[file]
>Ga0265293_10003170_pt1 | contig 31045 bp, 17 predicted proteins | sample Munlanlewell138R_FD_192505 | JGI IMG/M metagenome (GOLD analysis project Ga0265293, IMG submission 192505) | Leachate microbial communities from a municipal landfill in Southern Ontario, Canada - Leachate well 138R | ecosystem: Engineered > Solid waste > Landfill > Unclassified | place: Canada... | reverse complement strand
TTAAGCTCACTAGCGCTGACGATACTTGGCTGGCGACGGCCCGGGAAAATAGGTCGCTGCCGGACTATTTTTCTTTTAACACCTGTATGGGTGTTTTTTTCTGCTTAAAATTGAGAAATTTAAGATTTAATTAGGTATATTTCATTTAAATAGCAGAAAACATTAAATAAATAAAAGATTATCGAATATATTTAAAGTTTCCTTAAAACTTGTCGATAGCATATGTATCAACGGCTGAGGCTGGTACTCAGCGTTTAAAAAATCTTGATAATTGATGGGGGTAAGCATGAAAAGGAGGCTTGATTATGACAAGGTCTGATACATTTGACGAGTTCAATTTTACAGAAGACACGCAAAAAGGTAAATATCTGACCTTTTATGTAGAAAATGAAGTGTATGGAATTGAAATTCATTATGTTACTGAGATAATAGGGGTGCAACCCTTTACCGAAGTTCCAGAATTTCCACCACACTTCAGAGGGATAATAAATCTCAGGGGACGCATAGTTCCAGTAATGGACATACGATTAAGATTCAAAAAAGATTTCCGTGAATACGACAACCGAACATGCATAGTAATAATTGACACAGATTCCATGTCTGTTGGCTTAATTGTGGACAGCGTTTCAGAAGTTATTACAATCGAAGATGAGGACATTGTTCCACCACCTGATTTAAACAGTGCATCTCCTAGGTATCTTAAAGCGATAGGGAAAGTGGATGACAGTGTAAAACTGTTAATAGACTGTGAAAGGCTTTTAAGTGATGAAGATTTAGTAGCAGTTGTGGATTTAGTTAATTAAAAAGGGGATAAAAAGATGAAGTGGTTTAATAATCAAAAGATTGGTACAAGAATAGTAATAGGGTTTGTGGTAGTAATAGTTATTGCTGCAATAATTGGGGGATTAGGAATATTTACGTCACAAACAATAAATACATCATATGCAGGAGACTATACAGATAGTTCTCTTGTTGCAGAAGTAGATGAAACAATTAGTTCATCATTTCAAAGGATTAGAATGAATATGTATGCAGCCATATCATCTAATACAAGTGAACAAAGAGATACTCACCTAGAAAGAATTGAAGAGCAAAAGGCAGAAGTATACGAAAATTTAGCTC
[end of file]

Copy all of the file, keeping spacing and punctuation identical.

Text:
>Ga0265293_10003170_pt1 | contig 31045 bp, 17 predicted proteins | sample Munlanlewell138R_FD_192505 | JGI IMG/M metagenome (GOLD analysis project Ga0265293, IMG submission 192505) | Leachate microbial communities from a municipal landfill in Southern Ontario, Canada - Leachate well 138R | ecosystem: Engineered > Solid waste > Landfill > Unclassified | place: Canada... | reverse complement strand
TTAAGCTCACTAGCGCTGACGATACTTGGCTGGCGACGGCCCGGGAAAATAGGTCGCTGCCGGACTATTTTTCTTTTAACACCTGTATGGGTGTTTTTTTCTGCTTAAAATTGAGAAATTTAAGATTTAATTAGGTATATTTCATTTAAATAGCAGAAAACATTAAATAAATAAAAGATTATCGAATATATTTAAAGTTTCCTTAAAACTTGTCGATAGCATATGTATCAACGGCTGAGGCTGGTACTCAGCGTTTAAAAAATCTTGATAATTGATGGGGGTAAGCATGAAAAGGAGGCTTGATTATGACAAGGTCTGATACATTTGACGAGTTCAATTTTACAGAAGACACGCAAAAAGGTAAATATCTGACCTTTTATGTAGAAAATGAAGTGTATGGAATTGAAATTCATTATGTTACTGAGATAATAGGGGTGCAACCCTTTACCGAAGTTCCAGAATTTCCACCACACTTCAGAGGGATAATAAATCTCAGGGGACGCATAGTTCCAGTAATGGACATACGATTAAGATTCAAAAAAGATTTCCGTGAATACGACAACCGAACATGCATAGTAATAATTGACACAGATTCCATGTCTGTTGGCTTAATTGTGGACAGCGTTTCAGAAGTTATTACAATCGAAGATGAGGACATTGTTCCACCACCTGATTTAAACAGTGCATCTCCTAGGTATCTTAAAGCGATAGGGAAAGTGGATGACAGTGTAAAACTGTTAATAGACTGTGAAAGGCTTTTAAGTGATGAAGATTTAGTAGCAGTTGTGGATTTAGTTAATTAAAAAGGGGATAAAAAGATGAAGTGGTTTAATAATCAAAAGATTGGTACAAGAATAGTAATAGGGTTTGTGGTAGTAATAGTTATTGCTGCAATAATTGGGGGATTAGGAATATTTACGTCACAAACAATAAATACATCATATGCAGGAGACTATACAGATAGTTCTCTTGTTGCAGAAGTAGATGAAACAATTAGTTCATCATTTCAAAGGATTAGAATGAATATGTATGCAGCCATATCATCTAATACAAGTGAACAAAGAGATACTCACCTAGAAAGAATTGAAGAGCAAAAGGCAGAAGTATACGAAAATTTAGCTC